Table of Contents
- Market Categories and Deployment Types
- Key Criteria Comparison
- GigaOm Radar
- Vendor Insights
- Analyst’s Take
- About Don MacVittie
APIs are quickly becoming the largest attack surface in organizations. API security solutions help organizations improve their security posture by finding and locking down APIs wherever they reside, either by blocking attackers or offering information to help IT teams better protect their APIs.
With the growing number of APIs spread across the entire corporate infrastructure, protecting those APIs has become as important as protecting web properties hosted across the same infrastructure. But while the task of protecting web pages (even dynamic web pages) is now routine for most organizations, thanks to increasing experience and higher-quality security tools, the same can’t be said for APIs. We’re still learning about protecting our API infrastructure, and even when we do a great job with one API or API family, similar APIs might not have the same level of protection. Indeed, many enterprises are at the very start of their API security journey—discovering exactly what APIs are hidden within their infrastructure.
API security products were generally developed before API use burgeoned to the extent we see today, and early targeting was simple. Those products were based on the idea that insisting developers secure the code they write is asking for failure—and there is a lot of truth in that reasoning. Most developers do not knowingly create insecure code, so if they develop code with vulnerabilities, it is likely because they are unaware of what vulnerabilities a given API might suffer from. Once API security came into use, though, IT teams quickly discovered a new reason to use a security product: some vulnerabilities are far easier blocked in the network than in each and every application.
The idea that some attacks are best blocked in the network before access to the API occurs, along with the presence of numerous undocumented APIs that likely exist in organizations, spurred customers to demand that security products have a way to detect APIs running on the corporate network. For this analysis, a corporate network is the new extended network that includes data center, cloud vendor(s), and hosting. In some environments, it can also include software as a service (SaaS) that have the ability to develop and deploy APIs.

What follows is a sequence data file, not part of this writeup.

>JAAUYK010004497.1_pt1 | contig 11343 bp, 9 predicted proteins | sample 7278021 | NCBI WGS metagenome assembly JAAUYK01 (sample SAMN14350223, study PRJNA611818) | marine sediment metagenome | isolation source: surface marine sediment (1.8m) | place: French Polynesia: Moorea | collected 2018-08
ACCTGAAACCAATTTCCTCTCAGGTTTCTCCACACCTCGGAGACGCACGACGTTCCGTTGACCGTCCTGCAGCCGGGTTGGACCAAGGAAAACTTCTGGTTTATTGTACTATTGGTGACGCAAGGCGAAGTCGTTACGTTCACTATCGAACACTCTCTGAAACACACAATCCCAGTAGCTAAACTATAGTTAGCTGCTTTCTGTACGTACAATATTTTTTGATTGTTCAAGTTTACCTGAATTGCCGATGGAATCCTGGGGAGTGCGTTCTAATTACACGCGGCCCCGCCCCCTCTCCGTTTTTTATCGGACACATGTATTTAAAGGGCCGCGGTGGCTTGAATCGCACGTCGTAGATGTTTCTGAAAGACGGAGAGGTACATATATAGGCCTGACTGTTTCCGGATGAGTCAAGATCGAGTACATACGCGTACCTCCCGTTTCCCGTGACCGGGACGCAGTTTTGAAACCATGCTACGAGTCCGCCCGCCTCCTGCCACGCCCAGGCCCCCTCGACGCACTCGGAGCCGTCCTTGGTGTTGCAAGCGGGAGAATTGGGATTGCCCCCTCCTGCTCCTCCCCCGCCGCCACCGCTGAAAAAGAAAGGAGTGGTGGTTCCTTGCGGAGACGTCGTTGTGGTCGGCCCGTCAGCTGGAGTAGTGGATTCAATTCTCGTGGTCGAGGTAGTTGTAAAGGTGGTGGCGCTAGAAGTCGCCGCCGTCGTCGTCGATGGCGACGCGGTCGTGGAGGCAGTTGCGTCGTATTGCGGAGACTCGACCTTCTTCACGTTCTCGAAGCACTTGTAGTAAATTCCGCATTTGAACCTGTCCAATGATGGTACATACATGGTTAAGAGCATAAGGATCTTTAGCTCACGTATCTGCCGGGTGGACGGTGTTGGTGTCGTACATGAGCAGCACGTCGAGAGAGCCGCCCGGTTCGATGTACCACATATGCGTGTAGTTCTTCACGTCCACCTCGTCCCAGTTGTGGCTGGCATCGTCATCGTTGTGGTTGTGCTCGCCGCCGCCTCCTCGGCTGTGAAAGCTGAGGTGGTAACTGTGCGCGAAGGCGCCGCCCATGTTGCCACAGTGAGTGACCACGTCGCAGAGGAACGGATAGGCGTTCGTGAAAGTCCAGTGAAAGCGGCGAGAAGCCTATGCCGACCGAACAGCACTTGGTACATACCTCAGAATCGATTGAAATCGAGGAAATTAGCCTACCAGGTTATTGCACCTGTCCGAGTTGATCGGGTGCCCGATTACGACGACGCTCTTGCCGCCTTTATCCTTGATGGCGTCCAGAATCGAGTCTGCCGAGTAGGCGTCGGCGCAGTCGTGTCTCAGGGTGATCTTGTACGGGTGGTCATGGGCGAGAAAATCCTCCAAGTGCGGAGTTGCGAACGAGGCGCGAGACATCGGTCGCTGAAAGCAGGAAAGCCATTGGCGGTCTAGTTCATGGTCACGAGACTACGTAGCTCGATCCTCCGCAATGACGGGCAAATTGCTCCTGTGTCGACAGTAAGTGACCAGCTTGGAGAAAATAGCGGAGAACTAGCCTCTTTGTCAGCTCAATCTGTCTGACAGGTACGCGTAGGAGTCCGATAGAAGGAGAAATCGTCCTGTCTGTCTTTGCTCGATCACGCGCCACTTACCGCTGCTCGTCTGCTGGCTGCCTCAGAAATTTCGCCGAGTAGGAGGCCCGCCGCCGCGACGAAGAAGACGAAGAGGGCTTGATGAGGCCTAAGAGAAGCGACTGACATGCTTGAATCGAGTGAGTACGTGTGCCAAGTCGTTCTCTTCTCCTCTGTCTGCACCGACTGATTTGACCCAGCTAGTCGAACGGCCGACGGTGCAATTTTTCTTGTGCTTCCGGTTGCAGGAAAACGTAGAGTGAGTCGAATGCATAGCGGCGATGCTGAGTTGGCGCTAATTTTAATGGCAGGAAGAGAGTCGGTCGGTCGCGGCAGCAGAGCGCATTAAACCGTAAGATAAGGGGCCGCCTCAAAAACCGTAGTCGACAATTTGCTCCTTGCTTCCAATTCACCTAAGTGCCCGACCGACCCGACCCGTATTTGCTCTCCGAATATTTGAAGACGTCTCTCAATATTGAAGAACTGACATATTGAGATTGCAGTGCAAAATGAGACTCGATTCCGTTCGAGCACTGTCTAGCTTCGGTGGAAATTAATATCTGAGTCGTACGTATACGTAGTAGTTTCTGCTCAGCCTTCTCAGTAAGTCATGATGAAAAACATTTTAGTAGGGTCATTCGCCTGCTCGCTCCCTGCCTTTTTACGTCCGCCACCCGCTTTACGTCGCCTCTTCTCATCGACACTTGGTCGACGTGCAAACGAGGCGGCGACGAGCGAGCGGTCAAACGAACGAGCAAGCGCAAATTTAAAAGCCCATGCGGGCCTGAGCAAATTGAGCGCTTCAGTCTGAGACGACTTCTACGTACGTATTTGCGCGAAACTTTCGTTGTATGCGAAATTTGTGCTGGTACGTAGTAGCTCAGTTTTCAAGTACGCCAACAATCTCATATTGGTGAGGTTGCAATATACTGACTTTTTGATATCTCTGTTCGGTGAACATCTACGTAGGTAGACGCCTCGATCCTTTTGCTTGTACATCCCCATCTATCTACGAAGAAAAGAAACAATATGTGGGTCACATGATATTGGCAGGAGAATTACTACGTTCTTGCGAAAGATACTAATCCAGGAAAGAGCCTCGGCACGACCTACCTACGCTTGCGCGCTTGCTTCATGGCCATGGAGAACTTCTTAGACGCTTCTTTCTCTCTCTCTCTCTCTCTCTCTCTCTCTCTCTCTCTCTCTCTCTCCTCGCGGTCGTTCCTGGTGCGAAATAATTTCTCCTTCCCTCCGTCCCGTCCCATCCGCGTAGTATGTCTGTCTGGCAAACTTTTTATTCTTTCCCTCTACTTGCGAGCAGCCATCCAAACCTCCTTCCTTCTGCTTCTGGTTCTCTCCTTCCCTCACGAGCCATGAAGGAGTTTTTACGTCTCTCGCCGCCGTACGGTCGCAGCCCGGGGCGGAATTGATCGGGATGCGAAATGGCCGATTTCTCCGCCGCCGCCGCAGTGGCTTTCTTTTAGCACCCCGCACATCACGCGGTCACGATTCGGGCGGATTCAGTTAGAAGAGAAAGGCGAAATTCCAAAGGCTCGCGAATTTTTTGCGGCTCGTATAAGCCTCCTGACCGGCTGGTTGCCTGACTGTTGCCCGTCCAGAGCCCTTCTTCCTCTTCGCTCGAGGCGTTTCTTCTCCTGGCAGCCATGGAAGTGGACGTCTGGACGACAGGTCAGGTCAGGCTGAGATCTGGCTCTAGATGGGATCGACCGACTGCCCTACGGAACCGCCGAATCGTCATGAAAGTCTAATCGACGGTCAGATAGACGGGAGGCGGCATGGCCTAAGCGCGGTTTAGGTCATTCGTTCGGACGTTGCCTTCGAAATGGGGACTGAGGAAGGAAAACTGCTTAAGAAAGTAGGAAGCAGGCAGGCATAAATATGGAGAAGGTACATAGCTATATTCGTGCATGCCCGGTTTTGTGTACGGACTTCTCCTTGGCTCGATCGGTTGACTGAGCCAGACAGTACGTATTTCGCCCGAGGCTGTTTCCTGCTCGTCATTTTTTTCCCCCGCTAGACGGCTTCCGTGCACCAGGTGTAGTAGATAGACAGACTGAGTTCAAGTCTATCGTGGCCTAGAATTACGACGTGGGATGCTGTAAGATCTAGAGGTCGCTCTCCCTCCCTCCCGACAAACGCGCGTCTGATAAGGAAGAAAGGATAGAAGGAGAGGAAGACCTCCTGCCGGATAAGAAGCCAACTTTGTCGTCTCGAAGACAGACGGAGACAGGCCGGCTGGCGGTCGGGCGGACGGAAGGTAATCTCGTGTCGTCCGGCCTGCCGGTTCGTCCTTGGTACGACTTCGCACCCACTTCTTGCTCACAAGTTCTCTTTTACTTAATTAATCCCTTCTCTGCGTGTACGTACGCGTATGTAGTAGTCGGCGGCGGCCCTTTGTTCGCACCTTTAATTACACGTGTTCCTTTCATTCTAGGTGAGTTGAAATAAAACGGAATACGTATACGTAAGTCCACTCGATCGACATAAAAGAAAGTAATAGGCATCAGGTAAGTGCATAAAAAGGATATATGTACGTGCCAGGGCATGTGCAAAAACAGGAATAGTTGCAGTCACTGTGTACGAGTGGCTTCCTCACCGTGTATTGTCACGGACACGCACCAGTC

Just as an API security solution must have a way to learn about APIs, it also must be able to protect them once it finds them. API security started under simple object access protocol (SOAP) when APIs first saw broad adoption but soon had to adapt to protect representational state transfer (REST), which is the primary architecture requiring protection today, although new API standards are growing in popularity. Which standards can be protected and how deep that protection goes are important considerations when evaluating API security products. In this analysis, we will also consider whether the product protects the data layer and what level of protection it receives.
This GigaOm Radar report highlights key API security vendors and equips IT decision-makers with the information needed to select the best fit for their business and use case requirements. In the corresponding GigaOm report “Key Criteria for Evaluating API Security Solutions,” we describe in more detail the capabilities and metrics that are used to evaluate vendors in this market.
This is our second year evaluating the API security space in the context of our Key Criteria and Radar reports. All solutions included in this Radar report meet the following table stakes—capabilities that are widely adopted and well implemented in the sector:
- API discovery and import
- API analysis
- API protection
- API monitoring
- API access control
How to Read this Report
This GigaOm report is one of a series of documents that helps IT organizations assess competing solutions in the context of well-defined features and criteria. For a fuller understanding, consider reviewing the following reports:
Key Criteria report: A detailed market sector analysis that assesses the impact that key product features and criteria have on top-line solution characteristics—such as scalability, performance, and TCO—that drive purchase decisions.
GigaOm Radar report: A forward-looking analysis that plots the relative value and progression of vendor solutions along multiple axes based on strategy and execution. The Radar report includes a breakdown of each vendor’s offering in the sector.